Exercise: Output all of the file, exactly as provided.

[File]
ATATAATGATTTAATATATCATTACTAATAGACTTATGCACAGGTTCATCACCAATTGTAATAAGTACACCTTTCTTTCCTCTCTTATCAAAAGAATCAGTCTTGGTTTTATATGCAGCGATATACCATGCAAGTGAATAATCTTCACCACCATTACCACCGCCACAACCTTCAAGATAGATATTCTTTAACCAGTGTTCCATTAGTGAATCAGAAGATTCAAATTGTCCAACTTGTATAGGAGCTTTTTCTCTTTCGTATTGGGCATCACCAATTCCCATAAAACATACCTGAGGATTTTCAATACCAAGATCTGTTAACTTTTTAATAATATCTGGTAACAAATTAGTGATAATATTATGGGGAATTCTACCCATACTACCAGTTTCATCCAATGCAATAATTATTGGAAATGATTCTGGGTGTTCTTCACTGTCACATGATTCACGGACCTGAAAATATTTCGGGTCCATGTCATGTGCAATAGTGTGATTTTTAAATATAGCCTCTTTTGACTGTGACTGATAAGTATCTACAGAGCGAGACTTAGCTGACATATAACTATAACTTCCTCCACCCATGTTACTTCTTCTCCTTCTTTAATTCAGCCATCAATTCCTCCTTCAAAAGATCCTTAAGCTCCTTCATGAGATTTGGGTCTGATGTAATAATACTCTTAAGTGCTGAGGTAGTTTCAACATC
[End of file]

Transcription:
ATATAATGATTTAATATATCATTACTAATAGACTTATGCACAGGTTCATCACCAATTGTAATAAGTACACCTTTCTTTCCTCTCTTATCAAAAGAATCAGTCTTGGTTTTATATGCAGCGATATACCATGCAAGTGAATAATCTTCACCACCATTACCACCGCCACAACCTTCAAGATAGATATTCTTTAACCAGTGTTCCATTAGTGAATCAGAAGATTCAAATTGTCCAACTTGTATAGGAGCTTTTTCTCTTTCGTATTGGGCATCACCAATTCCCATAAAACATACCTGAGGATTTTCAATACCAAGATCTGTTAACTTTTTAATAATATCTGGTAACAAATTAGTGATAATATTATGGGGAATTCTACCCATACTACCAGTTTCATCCAATGCAATAATTATTGGAAATGATTCTGGGTGTTCTTCACTGTCACATGATTCACGGACCTGAAAATATTTCGGGTCCATGTCATGTGCAATAGTGTGATTTTTAAATATAGCCTCTTTTGACTGTGACTGATAAGTATCTACAGAGCGAGACTTAGCTGACATATAACTATAACTTCCTCCACCCATGTTACTTCTTCTCCTTCTTTAATTCAGCCATCAATTCCTCCTTCAAAAGATCCTTAAGCTCCTTCATGAGATTTGGGTCTGATGTAATAATACTCTTAAGTGCTGAGGTAGTTTCAACATC